With summer slipping away, it’s time to think about protecting yourself from the kinds of illnesses that seem to emerge more frequently during the cooler months, when people are more likely to be grouped together indoors, making it easier to pass around germs.
Respiratory infections can range from colds, which are most common and least dangerous, to the flu, which is far less common but can result in far more serious complications. The National Institutes of Health (NIH) estimate 5 to 20 percent of Americans get the flu each year, resulting in 200,000 hospitalizations and up to 49,000 deaths.
Get Your Shots
Ever since 2010, the Centers for Disease Control and Prevention (CDC) has recommended yearly flu vaccines for everyone over the age of six months and those at high risk of serious flu complications. Complications can include ear infections, sinus infections, pneumonia and bronchitis, and can lead to hospitalization and even death. Those at high risk include children younger than five, pregnant women, adults older than 65 and residents of nursing homes and other long-term-care facilities, which may experience widespread outbreaks of the disease.
People who have other medical conditions, such as asthma or heart disease, or who have a weakened immune system are also at higher risk for serious complications from the flu.
You can get a flu shot at your doctor’s office or at your local pharmacy. Seniors and those with weakened immune systems should also get a pneumococcal vaccine to prevent against pneumonia.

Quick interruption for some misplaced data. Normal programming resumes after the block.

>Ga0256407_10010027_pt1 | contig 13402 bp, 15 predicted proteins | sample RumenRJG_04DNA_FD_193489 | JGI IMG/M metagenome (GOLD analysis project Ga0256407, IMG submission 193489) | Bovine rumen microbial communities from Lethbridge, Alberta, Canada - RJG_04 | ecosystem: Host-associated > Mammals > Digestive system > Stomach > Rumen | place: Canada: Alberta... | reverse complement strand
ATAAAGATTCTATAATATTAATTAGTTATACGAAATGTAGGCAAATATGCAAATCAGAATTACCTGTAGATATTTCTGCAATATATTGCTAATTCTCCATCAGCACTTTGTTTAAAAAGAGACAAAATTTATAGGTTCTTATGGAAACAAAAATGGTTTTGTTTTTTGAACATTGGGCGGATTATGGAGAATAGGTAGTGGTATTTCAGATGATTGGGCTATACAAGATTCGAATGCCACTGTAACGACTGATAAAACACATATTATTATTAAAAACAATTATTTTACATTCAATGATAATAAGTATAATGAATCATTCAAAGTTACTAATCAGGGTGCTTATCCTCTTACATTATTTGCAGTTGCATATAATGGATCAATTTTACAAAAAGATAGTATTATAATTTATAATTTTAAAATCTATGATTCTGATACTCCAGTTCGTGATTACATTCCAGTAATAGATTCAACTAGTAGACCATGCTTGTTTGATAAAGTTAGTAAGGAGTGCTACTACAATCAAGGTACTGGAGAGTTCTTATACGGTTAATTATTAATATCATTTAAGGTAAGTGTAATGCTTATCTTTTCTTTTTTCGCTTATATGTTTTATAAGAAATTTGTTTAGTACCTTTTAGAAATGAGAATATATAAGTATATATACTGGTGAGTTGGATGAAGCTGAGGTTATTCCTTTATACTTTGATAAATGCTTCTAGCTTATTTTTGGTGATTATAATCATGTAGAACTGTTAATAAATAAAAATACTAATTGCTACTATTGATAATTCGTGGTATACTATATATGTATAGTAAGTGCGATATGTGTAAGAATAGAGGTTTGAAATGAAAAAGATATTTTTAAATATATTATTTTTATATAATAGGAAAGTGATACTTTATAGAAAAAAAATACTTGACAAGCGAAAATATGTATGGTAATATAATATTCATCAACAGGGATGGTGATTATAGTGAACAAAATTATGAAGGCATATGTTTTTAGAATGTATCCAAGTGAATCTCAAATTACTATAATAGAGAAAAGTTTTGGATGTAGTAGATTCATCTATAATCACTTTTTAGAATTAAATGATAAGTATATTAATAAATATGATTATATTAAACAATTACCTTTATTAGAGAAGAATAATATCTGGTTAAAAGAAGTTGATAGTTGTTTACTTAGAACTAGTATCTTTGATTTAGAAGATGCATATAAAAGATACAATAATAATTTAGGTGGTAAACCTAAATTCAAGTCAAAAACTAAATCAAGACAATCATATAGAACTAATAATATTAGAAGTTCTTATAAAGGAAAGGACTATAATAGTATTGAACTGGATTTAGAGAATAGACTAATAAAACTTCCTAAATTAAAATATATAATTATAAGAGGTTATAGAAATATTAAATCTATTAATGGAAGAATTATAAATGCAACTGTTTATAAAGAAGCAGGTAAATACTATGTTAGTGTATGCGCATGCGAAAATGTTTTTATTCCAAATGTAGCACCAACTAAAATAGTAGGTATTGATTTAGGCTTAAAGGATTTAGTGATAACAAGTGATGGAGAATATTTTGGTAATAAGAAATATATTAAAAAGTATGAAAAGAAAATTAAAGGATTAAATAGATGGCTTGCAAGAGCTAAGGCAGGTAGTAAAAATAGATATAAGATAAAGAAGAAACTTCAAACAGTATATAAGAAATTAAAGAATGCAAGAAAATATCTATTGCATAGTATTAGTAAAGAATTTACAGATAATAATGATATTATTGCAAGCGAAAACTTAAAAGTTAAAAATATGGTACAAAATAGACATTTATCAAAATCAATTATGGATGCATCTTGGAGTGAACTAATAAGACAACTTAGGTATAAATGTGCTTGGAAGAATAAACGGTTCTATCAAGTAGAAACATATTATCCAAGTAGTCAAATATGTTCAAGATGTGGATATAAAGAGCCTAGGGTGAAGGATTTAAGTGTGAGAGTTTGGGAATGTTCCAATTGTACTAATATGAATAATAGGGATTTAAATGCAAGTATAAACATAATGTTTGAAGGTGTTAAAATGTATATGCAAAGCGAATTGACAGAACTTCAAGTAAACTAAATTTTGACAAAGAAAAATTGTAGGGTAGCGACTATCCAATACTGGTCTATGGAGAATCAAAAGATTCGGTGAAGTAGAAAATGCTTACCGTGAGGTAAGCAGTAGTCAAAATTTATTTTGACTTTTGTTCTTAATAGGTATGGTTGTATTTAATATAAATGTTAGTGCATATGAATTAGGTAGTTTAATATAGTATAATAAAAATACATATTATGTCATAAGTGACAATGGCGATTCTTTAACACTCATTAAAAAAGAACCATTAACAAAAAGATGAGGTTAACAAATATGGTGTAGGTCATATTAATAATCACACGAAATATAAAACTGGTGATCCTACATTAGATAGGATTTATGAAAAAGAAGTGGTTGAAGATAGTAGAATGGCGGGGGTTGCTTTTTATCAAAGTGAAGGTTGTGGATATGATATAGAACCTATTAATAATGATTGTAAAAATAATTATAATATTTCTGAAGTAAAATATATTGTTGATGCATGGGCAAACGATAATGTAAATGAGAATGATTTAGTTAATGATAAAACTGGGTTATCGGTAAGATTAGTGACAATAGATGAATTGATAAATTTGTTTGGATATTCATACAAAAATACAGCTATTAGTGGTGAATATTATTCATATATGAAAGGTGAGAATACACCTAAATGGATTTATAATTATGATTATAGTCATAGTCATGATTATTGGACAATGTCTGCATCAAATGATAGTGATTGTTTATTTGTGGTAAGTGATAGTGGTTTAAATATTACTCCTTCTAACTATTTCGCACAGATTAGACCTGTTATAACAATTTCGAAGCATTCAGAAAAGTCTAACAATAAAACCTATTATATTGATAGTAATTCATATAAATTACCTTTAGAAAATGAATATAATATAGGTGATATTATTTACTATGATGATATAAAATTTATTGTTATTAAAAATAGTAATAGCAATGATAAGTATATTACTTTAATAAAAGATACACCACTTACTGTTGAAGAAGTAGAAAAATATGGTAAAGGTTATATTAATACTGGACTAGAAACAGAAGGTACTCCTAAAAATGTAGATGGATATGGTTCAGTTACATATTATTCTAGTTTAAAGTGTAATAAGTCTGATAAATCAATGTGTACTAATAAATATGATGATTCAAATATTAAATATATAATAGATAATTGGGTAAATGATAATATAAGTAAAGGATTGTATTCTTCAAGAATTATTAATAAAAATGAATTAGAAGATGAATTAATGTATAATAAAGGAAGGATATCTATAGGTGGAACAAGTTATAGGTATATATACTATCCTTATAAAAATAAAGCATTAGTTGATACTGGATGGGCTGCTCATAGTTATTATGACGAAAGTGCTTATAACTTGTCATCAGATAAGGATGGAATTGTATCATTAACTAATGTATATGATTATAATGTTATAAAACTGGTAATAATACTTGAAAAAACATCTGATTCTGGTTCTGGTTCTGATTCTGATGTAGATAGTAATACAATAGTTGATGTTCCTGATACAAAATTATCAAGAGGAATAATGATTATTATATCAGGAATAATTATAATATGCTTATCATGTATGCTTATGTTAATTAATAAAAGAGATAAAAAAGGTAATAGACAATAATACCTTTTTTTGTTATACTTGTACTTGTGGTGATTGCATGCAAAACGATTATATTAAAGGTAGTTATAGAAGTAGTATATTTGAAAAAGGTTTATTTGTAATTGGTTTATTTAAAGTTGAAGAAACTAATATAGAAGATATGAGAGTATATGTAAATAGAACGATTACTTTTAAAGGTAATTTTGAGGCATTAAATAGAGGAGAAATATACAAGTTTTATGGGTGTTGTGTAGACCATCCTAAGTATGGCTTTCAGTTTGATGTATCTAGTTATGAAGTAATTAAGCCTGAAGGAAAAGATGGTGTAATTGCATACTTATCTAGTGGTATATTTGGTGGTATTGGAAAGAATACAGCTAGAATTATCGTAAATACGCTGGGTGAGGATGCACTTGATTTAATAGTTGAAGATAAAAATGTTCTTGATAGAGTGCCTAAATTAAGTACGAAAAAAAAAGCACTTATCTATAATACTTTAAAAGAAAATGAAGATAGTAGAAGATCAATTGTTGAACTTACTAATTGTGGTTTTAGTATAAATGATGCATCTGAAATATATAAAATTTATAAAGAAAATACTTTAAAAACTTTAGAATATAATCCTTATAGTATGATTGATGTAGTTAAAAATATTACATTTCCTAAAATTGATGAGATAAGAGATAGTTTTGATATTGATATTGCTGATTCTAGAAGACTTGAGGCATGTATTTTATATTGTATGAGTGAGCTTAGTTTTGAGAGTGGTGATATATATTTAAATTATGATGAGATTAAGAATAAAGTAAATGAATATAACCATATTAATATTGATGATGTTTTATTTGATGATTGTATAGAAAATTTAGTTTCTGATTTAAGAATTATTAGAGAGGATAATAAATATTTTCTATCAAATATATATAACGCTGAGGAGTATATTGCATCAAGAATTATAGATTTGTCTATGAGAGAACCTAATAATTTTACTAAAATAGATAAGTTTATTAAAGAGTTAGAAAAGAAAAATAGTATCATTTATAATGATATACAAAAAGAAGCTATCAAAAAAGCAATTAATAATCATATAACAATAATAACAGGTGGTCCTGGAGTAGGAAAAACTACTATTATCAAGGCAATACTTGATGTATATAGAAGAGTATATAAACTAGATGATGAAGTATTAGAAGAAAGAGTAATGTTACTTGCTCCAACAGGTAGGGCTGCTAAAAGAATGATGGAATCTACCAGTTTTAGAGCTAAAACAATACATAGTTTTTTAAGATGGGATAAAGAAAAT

Ward Off Germs
Here are some simple steps the CDC recommends to help prevent infectious disease:
• Avoid close contact with people you know are sick. If you’re sick, try limiting your contact with others to avoid infecting anyone else.
• If you are sick with flulike symptoms, stay home and limit contact with others until your fever has been gone a full 24 hours.
• Cover your nose and mouth with a tissue when you cough or sneeze, and then throw the tissue in the trash.
• Wash your hands frequently, using soap and water.
• Avoid touching your eyes, nose and mouth, where germs are spread.
• Clean and disinfect objects and surfaces that come into contact with germs (e.g., kitchen and bathroom counters and door knobs, keyboards and phones).
While there’s still no cure for the common cold, there are remedies that have been shown to reduce the length and severity of this bothersome illness.
According to the NIH, studies have shown that taking zinc orally, if done within 24 hours of the onset of symptoms, can reduce the length and severity of a cold. However, there are side effects, such as nausea and gastrointestinal problems, and zinc can interact negatively with some prescription medications.
The CDC reports that taking vitamin C regularly can also slightly reduce cold symptoms, but will not prevent colds. Taking it after symptoms appear does no good.
Echinacea and Probiotics
There is no scientific evidence to support taking echinacea to treat or prevent colds, and the evidence supporting probiotics is weak, according to NIH.